We’ve got a superior roundup of stats for you this week, including news on eBay, programmatic commerce, retail search and social mentions.

Don’t forget to download the Internet Statistics Compendium for lots more insight.

So without further ado…

Nearly half of digital marketers in the UK feel overworked

Research from Greenlight Digital has revealed how digital marketers in the UK feel about their jobs.

In a survey of 281 in-house marketers, 46% said they feel overworked and 30% feel underpaid.

The 41 Hour Report also highlights the gender pay gap within the digital marketing industry, with men earning an average of 9.5% more than women.

Despite these negative findings, there are some positives, with 84% enjoying their role and 31% feeling recognised for it within the wider company.

27% of consumers think robots would provide better customer service

According to research by OpenText, many consumers think the rise of AI technology will positively impact customer service in the UK, specifically when it comes to certain industries.

26% of consumers said they would get better service from a robot when ordering food in a restaurant, while 20% said the same about speaking to a call centre operator.

Surprisingly, millennials are the demographic that’s least likely to agree with this notion, with 58% of agreement coming from those aged 35 to 54 years old.

57% of consumers are ready to embrace programmatic commerce

Consumers are increasingly being swayed by smart technology, says a new study from Salmon.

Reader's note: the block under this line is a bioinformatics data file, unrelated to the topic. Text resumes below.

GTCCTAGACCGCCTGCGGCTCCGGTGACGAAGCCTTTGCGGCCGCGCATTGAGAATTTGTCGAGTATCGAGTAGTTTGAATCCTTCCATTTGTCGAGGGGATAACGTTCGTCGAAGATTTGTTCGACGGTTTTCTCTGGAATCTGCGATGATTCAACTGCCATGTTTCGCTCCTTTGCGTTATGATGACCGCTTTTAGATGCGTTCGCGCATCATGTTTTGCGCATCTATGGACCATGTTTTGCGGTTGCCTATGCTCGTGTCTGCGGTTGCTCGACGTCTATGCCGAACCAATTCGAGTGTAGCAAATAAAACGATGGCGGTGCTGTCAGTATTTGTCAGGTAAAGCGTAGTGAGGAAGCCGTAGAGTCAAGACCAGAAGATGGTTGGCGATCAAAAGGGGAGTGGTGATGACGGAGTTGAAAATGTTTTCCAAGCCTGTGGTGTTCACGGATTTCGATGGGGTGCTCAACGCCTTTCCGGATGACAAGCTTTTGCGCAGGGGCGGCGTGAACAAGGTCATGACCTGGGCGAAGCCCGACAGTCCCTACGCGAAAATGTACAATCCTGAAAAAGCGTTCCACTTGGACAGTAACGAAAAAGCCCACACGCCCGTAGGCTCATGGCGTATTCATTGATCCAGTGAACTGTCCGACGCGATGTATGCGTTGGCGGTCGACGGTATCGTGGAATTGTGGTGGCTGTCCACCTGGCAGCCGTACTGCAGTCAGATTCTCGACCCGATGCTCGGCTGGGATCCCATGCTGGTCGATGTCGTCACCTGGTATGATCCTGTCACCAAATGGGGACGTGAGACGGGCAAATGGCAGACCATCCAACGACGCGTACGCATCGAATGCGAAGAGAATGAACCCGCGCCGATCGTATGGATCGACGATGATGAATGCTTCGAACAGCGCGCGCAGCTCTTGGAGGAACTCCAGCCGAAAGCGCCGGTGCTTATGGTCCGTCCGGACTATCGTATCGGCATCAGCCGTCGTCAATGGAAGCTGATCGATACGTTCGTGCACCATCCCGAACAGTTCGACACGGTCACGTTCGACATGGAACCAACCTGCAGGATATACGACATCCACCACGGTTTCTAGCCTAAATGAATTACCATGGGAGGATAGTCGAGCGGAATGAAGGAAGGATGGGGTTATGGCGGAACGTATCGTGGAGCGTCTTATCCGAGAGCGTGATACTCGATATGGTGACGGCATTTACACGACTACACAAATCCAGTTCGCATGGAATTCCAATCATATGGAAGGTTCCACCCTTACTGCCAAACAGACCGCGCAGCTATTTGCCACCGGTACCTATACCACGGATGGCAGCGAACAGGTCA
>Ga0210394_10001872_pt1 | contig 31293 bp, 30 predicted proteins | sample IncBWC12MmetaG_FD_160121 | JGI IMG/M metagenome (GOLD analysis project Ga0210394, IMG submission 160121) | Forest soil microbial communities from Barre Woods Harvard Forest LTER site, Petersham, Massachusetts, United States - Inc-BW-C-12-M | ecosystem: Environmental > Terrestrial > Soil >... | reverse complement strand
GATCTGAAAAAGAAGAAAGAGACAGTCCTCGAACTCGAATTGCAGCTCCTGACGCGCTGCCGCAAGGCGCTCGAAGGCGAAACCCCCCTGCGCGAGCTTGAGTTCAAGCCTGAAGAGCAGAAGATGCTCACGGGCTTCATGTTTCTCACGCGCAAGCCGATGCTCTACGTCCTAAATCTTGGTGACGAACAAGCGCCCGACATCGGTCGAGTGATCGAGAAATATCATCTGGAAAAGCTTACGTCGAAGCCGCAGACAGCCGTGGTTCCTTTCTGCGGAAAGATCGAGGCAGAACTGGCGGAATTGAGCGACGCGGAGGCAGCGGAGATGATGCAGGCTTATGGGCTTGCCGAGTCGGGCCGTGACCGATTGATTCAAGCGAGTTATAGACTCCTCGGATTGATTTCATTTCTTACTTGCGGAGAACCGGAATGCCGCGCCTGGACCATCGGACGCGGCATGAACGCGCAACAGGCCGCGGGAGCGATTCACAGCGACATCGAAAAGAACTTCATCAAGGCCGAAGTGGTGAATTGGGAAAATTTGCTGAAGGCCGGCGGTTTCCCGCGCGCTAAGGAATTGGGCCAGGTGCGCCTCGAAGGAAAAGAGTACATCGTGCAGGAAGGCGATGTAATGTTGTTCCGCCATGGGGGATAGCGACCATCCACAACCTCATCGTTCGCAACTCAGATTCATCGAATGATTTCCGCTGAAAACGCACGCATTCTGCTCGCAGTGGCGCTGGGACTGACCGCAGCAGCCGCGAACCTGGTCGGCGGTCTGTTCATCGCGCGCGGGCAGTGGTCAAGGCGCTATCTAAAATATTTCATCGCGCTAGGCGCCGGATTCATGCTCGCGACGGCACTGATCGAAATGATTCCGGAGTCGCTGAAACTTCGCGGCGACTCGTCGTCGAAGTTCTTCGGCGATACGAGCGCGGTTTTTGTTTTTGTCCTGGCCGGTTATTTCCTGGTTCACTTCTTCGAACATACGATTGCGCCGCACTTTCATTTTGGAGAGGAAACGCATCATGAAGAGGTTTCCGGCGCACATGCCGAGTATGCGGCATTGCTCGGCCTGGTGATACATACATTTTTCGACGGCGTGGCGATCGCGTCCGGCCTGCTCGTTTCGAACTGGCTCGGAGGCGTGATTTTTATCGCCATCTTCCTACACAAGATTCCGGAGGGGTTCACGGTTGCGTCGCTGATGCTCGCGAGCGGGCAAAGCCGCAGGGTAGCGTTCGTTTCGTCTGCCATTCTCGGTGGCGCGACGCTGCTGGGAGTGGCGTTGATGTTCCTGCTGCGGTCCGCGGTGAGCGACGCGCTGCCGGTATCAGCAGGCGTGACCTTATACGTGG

Apparently, 57% of consumers are ready to embrace programmatic commerce over the next two years, with 13% ready right now.

53% cite convenience as the main benefit of smart tech, with 35% already using a form of it in their own home.  

Consequently, retailers need to ensure innovation in this area, or face being overtaken by competitor brands.

Social media reaction towards GBBO turns negative

Analysis from Spredfast shows how people reacted to the news that the Great British Bake Off is to leave the BBC. 

With over 249,000 tweets sent in the five days following the announcement, there was an 88% increase in social media discussion overall.

Negative sentiment increased by 180%, with the main emotion being anger directed at Paul Hollywood’s decision to remain on the show.

Positive sentiment towards Mary Berry fell 7%, however this was mostly fuelled by sadness.

Oh Bezza, what will we do without you?

Women are adopting mobile commerce faster than men

The latest data from Worldpay has revealed that women are more likely to use their mobile phone or tablet to shop. 

The report found that 78% of males prefer using a desktop or laptop computer to buy online, versus 70% of females.

On the other hand, 11% of females prefer to use a mobile phone compared to just 8% of males.

In terms of what exactly people are buying, clothing retailers have seen a major boost from mobile, with 60% of mobile traffic coming from the fashion industry alone.

Burberry is the most-mentioned brand during London Fashion Week